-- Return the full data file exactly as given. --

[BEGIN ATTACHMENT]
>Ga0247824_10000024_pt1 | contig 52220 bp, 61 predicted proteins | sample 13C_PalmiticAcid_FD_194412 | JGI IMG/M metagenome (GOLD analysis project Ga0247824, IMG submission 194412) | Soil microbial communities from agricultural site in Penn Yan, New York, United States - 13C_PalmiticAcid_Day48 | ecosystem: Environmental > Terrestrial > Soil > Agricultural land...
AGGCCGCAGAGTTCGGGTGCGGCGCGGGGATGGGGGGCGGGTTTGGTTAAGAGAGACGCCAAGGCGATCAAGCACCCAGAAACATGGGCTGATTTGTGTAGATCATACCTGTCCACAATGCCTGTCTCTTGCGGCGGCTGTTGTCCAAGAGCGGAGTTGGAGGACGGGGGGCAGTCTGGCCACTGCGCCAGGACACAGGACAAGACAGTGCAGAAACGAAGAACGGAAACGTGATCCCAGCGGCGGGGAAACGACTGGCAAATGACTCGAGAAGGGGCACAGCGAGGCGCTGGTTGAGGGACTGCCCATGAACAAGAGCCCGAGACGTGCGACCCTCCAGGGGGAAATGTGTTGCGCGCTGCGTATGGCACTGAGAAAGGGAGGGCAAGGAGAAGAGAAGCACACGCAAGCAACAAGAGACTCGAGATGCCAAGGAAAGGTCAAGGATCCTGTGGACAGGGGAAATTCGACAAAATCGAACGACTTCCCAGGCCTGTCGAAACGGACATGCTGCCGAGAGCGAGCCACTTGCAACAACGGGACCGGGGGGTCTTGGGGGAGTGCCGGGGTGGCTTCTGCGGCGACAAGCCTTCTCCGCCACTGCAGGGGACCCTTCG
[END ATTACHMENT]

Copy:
>Ga0247824_10000024_pt1 | contig 52220 bp, 61 predicted proteins | sample 13C_PalmiticAcid_FD_194412 | JGI IMG/M metagenome (GOLD analysis project Ga0247824, IMG submission 194412) | Soil microbial communities from agricultural site in Penn Yan, New York, United States - 13C_PalmiticAcid_Day48 | ecosystem: Environmental > Terrestrial > Soil > Agricultural land...
AGGCCGCAGAGTTCGGGTGCGGCGCGGGGATGGGGGGCGGGTTTGGTTAAGAGAGACGCCAAGGCGATCAAGCACCCAGAAACATGGGCTGATTTGTGTAGATCATACCTGTCCACAATGCCTGTCTCTTGCGGCGGCTGTTGTCCAAGAGCGGAGTTGGAGGACGGGGGGCAGTCTGGCCACTGCGCCAGGACACAGGACAAGACAGTGCAGAAACGAAGAACGGAAACGTGATCCCAGCGGCGGGGAAACGACTGGCAAATGACTCGAGAAGGGGCACAGCGAGGCGCTGGTTGAGGGACTGCCCATGAACAAGAGCCCGAGACGTGCGACCCTCCAGGGGGAAATGTGTTGCGCGCTGCGTATGGCACTGAGAAAGGGAGGGCAAGGAGAAGAGAAGCACACGCAAGCAACAAGAGACTCGAGATGCCAAGGAAAGGTCAAGGATCCTGTGGACAGGGGAAATTCGACAAAATCGAACGACTTCCCAGGCCTGTCGAAACGGACATGCTGCCGAGAGCGAGCCACTTGCAACAACGGGACCGGGGGGTCTTGGGGGAGTGCCGGGGTGGCTTCTGCGGCGACAAGCCTTCTCCGCCACTGCAGGGGACCCTTCG